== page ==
Located in Northwest Georgia, Atlanta, the “city in the forest,” is the state capital and home to 500,000 residents, making it the 37th most populous city in the U.S. Aerospace and telecommunications are some of the city’s major industries. Before Atlanta’s 1847 incorporation, the Muscogee and Cherokee people presided over the region. The U.S. military violently removed many Native people during the 1830’s Trail of Tears, forcibly relocating 60,000 Native Americans to the west of the Mississippi River. Atlanta has been a place of profound racial struggle and resistance. It was a major geographic center of the civil rights movement and birthplace of prominent civil rights leaders including Rev. Dr. Martin Luther King, Jr.
Racist policies and practices shaped the segregated landscapes of major cities like Atlanta. During the 1930s, the Roosevelt administration created the Home Owners Loan Corporation (HOLC) to lend new mortgages refinance home mortgages that were at default during the Great Depression,). By 1936 the federal agency had provided one million new mortgages and owned one in five nationally. The HLOC developed lending risk maps in over 100 large cities and map-makers relied on the prejudices of local loan officers, city officials, appraisers and realtors in appraising sections of the city, rating white areas of town as “desirable” and “best” for lending and areas of town where Black people, immigrants, and Jewish people lived as “hazardous,” thereby curtailing lending or issuing loans at much higher interest rates.
Many Black and immigrant families who could not obtain fair mortgages were forced into contract sales, in which they sometimes paid double the worth of the home, could not build equity, and were more easily subject to eviction. HOLC maps in Atlanta solidified segregation, and today that historic lending framework aligns with metro-wide inequalities in homeownership. (See Atlanta’s HOLC map showing the “redlining” of neighborhoods throughout the city.) Today’s residential demographic patterns, with more white people to the north and more people of color to the south, can be traced to redlined areas. In 1922, the Atlanta City Planning Commission zoned areas of the city as “white districts” and “colored districts,” saying that “race zoning is essential in the interest of public peace, order, and security” while also warning city officials that white areas needed to be protected from “encroachment of the colored race.” During the 1980s, white people in Atlanta secured home loans at five times the rate of Blacks, and race, not home value or household income, determined those lending patterns.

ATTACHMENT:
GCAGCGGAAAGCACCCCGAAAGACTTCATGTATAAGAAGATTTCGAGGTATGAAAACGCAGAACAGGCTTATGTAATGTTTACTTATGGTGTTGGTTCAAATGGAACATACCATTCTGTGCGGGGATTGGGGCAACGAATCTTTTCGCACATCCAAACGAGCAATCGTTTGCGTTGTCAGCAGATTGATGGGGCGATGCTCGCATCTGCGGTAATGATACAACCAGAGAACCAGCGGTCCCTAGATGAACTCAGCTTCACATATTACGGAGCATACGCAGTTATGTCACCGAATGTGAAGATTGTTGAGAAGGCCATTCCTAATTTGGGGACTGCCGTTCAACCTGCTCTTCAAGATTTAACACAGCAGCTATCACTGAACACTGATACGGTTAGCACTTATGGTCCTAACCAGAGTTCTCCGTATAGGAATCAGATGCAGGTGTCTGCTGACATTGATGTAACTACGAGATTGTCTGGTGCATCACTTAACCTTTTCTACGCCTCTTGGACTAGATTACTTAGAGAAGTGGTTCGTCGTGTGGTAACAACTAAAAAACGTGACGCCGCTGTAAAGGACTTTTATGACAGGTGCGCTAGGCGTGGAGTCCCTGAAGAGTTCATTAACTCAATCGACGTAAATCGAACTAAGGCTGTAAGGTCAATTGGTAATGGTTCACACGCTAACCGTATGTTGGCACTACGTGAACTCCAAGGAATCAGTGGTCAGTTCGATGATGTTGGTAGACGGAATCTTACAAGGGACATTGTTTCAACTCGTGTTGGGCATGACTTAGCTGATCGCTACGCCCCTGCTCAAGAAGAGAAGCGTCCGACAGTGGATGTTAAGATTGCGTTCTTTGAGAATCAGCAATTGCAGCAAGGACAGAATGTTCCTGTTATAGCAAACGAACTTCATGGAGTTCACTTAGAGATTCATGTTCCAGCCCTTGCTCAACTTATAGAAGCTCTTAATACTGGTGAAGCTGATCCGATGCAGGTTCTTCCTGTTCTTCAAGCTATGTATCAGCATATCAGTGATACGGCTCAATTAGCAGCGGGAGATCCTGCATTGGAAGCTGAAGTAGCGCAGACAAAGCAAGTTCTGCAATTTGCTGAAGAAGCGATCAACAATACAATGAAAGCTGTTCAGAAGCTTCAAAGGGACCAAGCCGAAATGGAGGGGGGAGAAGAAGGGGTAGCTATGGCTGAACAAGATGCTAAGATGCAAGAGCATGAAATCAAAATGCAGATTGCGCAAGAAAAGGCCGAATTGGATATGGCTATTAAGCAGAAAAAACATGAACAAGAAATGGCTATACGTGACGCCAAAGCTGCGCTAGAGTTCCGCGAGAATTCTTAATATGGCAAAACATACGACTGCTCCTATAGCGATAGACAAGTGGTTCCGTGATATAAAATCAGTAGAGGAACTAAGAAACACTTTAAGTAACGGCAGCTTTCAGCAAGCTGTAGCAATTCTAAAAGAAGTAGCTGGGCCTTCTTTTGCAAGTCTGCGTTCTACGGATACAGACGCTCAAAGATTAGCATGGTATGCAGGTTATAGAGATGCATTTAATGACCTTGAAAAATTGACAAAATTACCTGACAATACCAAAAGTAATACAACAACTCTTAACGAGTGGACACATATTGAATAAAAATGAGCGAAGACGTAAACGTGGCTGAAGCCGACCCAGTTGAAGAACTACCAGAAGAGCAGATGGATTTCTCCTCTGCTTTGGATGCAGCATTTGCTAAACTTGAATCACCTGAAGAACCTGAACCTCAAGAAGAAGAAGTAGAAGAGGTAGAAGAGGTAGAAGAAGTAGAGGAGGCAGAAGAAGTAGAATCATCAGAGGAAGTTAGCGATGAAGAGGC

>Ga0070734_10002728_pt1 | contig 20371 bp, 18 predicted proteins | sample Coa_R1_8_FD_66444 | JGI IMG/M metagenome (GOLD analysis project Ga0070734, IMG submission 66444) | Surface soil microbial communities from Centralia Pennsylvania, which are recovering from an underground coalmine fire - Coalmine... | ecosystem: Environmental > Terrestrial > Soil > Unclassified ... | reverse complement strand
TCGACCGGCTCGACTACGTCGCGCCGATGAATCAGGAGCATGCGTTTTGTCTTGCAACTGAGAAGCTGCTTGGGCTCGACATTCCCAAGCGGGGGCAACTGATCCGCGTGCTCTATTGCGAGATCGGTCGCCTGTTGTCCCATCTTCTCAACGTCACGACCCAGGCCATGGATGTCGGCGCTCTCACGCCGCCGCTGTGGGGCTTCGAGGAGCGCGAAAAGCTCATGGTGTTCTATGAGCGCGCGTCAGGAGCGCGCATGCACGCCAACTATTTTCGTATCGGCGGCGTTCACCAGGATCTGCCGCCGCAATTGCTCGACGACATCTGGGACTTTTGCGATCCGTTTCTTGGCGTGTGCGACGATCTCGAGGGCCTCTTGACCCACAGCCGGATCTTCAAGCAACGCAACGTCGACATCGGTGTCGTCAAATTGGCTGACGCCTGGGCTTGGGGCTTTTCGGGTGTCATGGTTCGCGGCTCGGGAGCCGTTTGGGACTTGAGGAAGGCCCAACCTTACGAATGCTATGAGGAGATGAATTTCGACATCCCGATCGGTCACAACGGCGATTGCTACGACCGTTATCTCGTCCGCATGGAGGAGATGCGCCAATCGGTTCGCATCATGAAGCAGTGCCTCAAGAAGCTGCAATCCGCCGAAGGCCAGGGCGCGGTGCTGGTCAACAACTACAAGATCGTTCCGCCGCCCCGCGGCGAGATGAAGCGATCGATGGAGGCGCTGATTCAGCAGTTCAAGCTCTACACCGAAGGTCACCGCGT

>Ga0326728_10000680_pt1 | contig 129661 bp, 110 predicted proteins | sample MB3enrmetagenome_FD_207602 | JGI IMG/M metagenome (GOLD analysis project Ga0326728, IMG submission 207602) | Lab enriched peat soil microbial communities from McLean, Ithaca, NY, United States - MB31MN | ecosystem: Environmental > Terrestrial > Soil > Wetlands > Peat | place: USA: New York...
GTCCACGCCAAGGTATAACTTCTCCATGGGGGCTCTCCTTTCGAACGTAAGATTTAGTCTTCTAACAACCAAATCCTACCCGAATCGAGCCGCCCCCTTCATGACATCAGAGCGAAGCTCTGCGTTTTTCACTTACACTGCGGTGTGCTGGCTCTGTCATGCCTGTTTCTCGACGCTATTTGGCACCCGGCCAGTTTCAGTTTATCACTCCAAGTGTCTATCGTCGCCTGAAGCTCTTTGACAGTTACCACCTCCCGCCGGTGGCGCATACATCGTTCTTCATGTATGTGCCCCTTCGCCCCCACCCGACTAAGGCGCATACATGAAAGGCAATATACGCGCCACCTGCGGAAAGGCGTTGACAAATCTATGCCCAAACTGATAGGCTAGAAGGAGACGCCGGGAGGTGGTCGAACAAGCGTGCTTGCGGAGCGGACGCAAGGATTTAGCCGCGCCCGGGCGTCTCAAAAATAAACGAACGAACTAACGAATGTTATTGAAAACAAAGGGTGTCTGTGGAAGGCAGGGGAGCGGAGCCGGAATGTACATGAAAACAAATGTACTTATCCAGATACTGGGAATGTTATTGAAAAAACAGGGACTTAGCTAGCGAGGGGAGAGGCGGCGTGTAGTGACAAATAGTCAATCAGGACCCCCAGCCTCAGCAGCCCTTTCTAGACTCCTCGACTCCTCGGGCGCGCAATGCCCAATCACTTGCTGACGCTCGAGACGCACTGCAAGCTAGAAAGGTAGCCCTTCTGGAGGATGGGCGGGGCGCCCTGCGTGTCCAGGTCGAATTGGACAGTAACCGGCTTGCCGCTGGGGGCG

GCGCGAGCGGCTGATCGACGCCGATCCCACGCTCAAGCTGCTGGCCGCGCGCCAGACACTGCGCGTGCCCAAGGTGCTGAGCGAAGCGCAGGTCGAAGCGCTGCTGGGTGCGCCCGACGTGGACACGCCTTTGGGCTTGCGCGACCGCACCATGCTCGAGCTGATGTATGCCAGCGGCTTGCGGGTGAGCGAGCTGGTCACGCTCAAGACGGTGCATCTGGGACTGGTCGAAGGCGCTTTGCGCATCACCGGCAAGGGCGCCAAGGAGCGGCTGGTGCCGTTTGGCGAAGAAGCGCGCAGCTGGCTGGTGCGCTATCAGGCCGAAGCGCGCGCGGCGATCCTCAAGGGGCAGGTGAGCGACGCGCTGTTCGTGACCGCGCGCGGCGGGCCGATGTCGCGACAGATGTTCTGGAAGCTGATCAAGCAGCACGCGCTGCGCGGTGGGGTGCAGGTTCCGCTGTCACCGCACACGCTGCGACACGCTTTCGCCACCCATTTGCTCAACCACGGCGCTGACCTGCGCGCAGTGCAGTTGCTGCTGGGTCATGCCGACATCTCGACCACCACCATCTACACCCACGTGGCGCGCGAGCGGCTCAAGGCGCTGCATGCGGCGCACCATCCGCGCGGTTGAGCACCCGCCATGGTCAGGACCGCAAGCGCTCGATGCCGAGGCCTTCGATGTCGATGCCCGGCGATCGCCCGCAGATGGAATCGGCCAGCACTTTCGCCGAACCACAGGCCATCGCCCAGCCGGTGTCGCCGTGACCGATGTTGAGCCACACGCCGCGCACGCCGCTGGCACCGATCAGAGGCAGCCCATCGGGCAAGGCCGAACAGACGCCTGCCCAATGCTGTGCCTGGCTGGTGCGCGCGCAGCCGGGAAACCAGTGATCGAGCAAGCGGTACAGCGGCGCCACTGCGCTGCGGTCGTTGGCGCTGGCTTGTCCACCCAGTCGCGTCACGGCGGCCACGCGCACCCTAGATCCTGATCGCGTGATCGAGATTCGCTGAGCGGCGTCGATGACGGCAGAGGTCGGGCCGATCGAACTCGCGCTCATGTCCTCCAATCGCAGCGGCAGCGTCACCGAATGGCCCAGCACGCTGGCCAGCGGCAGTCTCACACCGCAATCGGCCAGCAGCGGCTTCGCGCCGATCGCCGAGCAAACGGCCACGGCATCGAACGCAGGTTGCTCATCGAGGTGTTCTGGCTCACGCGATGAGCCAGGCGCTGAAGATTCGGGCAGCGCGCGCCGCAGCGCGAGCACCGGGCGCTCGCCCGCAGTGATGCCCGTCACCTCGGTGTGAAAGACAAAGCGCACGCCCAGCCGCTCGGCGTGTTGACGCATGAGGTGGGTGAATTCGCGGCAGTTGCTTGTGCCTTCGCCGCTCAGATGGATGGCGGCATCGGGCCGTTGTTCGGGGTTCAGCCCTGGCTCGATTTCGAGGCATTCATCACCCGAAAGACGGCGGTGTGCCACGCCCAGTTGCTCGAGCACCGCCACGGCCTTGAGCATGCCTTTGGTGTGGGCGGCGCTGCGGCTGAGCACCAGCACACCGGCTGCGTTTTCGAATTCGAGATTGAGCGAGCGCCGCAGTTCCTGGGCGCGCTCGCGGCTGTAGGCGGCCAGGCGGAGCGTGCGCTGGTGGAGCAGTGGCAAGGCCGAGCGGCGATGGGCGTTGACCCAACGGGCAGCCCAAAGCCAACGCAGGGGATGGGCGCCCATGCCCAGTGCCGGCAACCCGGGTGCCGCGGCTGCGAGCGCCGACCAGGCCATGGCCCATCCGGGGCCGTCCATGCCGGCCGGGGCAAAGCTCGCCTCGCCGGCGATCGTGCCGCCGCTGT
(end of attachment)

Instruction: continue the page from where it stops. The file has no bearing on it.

Educational suppression and segregation influenced intergenerational opportunities. Early in Georgia’s history, whites passed anti-literacy laws that prohibited Black people from reading and writing, punishable by death. In 1896, the U.S. Supreme Court upheld racial segregation and for the next 60 years Jim Crow laws legally defined schools, workplaces, buses, railroad cars, and even hospitals and cemeteries as either “white only” or “colored” (Plessy v. Ferguson). In 1954, segregation was challenged in Brown v. Board of Education, and the Supreme Court held that “separate but equal” violated the 14th Amendment. In a unanimous decision, Chief Justice, Earl Warren wrote, “In the field of public education, the doctrine of ‘separate but equal’ has no place. Separate educational facilities are inherently unequal.” Subsequently, school desegregation plans were initiated in many cities, both in the South as well as in the North, where schools were often racially segregated even without the formal laws of the South.